Jazz in Russia: 95 years of history. A Lecture by Cyril Moshkow


From 23 September 2016




Garage Auditorium


The first historically documented jazz concert was held in Russia on October 1, 1922.   

What is the difference between jazz and “soviet jazz”? What came out of the discussion about jazz between the newspapers “Pravda” and “Izvestiya”? Who was the most popular jazzman in USSR and when was he released from the Gulag? Why did Leonid Utyosov himself remark “I hate your jazz”? How did young Soviet jazzmen receive their high jazz education, listening to broadcasts of “Voice of America” on short wave radio? Why did jazz history in Russia have to start, strictly speaking, three times and who was at its foundation each time…?

The answers to these questions are discussed at this lecture by the editor-in-chief of Russian jazz magazine “Jazz.Ru”, featuring unique photo-, video-, and audio-material.


Cyril Moshkow is a music journalist, publisher, editor-in-chief of “Jazz.Ru” magazine, author of several books, including The Jazz Industry in America and The Blues. Introduction to the History, and the editor of two two-volume anthologies Jazz Greats and Russian Jazz. He is currently working on the book Black Music: Roots and Branches. He previously played bass guitar in a rock band, participated in the creation of the first rock program on Soviet Central Television, had twenty-five hours per week of air time on the last pirate radio station in Moscow, wrote and published fiction novels, attended jazz festivals, clubs, music schools, jazz archives and professional musicological conferences in twenty-two countries (twenty-four, counting unrecognized states), yet still continues to consider the study of music the meaning of his life.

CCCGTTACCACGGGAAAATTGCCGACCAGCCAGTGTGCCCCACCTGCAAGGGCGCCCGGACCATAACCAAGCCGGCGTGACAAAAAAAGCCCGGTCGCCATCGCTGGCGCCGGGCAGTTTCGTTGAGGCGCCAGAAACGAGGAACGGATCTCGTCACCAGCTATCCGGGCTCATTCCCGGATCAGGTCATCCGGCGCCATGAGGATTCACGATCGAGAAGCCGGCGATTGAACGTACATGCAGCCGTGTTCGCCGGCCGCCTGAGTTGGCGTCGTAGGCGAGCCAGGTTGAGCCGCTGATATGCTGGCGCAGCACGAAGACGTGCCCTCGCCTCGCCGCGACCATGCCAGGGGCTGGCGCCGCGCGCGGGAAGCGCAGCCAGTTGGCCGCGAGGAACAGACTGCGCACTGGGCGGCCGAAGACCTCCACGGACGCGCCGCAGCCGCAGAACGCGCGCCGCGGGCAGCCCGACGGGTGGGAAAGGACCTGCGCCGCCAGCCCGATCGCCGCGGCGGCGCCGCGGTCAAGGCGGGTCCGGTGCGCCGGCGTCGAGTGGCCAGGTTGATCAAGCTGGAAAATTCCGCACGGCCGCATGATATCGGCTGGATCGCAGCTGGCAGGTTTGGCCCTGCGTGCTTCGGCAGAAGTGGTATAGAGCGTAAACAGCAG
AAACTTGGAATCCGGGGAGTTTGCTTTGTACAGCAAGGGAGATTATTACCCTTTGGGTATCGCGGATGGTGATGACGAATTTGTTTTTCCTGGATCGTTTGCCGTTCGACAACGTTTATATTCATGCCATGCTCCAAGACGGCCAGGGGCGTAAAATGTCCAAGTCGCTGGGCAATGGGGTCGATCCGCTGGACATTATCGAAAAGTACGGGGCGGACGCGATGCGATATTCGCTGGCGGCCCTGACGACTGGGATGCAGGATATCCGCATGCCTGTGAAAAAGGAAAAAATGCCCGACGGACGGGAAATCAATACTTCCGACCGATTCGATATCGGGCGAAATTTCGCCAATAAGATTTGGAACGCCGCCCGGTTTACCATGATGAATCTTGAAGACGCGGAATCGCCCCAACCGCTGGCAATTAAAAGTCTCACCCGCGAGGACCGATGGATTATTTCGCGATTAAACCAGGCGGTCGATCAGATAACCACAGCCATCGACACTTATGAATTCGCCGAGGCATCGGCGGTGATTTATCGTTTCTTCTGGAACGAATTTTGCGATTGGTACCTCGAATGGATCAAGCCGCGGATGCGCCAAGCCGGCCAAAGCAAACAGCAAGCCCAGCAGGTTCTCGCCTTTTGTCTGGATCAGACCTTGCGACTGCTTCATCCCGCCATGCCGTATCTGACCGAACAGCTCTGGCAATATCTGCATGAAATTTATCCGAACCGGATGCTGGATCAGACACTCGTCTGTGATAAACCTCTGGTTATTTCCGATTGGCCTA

Admission is free, registration required